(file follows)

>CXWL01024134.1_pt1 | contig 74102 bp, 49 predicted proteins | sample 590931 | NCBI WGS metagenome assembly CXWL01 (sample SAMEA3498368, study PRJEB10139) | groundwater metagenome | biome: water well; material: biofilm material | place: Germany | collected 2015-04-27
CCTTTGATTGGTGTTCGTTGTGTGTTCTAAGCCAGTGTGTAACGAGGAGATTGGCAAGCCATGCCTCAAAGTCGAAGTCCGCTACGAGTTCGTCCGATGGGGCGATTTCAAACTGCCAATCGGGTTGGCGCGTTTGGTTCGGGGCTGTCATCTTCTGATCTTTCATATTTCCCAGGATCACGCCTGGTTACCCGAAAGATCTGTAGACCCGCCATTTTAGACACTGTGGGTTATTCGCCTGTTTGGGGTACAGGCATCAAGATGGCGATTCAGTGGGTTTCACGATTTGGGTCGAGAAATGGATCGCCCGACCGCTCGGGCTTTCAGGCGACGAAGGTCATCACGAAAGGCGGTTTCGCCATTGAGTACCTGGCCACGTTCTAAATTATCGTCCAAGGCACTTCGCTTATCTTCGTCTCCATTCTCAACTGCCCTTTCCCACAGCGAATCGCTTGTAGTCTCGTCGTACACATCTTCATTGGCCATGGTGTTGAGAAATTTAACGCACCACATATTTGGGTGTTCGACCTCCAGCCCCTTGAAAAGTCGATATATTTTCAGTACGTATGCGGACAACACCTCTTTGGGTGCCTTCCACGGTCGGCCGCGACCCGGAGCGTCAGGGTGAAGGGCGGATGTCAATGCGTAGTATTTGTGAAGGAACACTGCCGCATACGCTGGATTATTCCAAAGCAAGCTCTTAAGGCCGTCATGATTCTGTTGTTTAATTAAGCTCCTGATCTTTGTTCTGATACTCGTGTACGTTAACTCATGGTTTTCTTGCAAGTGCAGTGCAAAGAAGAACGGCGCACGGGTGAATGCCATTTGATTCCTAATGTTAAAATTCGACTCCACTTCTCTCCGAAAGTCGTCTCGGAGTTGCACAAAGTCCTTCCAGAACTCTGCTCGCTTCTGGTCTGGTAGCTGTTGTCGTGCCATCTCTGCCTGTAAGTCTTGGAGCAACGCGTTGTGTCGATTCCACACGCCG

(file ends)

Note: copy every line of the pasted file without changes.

>CXWL01024134.1_pt1 | contig 74102 bp, 49 predicted proteins | sample 590931 | NCBI WGS metagenome assembly CXWL01 (sample SAMEA3498368, study PRJEB10139) | groundwater metagenome | biome: water well; material: biofilm material | place: Germany | collected 2015-04-27
CCTTTGATTGGTGTTCGTTGTGTGTTCTAAGCCAGTGTGTAACGAGGAGATTGGCAAGCCATGCCTCAAAGTCGAAGTCCGCTACGAGTTCGTCCGATGGGGCGATTTCAAACTGCCAATCGGGTTGGCGCGTTTGGTTCGGGGCTGTCATCTTCTGATCTTTCATATTTCCCAGGATCACGCCTGGTTACCCGAAAGATCTGTAGACCCGCCATTTTAGACACTGTGGGTTATTCGCCTGTTTGGGGTACAGGCATCAAGATGGCGATTCAGTGGGTTTCACGATTTGGGTCGAGAAATGGATCGCCCGACCGCTCGGGCTTTCAGGCGACGAAGGTCATCACGAAAGGCGGTTTCGCCATTGAGTACCTGGCCACGTTCTAAATTATCGTCCAAGGCACTTCGCTTATCTTCGTCTCCATTCTCAACTGCCCTTTCCCACAGCGAATCGCTTGTAGTCTCGTCGTACACATCTTCATTGGCCATGGTGTTGAGAAATTTAACGCACCACATATTTGGGTGTTCGACCTCCAGCCCCTTGAAAAGTCGATATATTTTCAGTACGTATGCGGACAACACCTCTTTGGGTGCCTTCCACGGTCGGCCGCGACCCGGAGCGTCAGGGTGAAGGGCGGATGTCAATGCGTAGTATTTGTGAAGGAACACTGCCGCATACGCTGGATTATTCCAAAGCAAGCTCTTAAGGCCGTCATGATTCTGTTGTTTAATTAAGCTCCTGATCTTTGTTCTGATACTCGTGTACGTTAACTCATGGTTTTCTTGCAAGTGCAGTGCAAAGAAGAACGGCGCACGGGTGAATGCCATTTGATTCCTAATGTTAAAATTCGACTCCACTTCTCTCCGAAAGTCGTCTCGGAGTTGCACAAAGTCCTTCCAGAACTCTGCTCGCTTCTGGTCTGGTAGCTGTTGTCGTGCCATCTCTGCCTGTAAGTCTTGGAGCAACGCGTTGTGTCGATTCCACACGCCG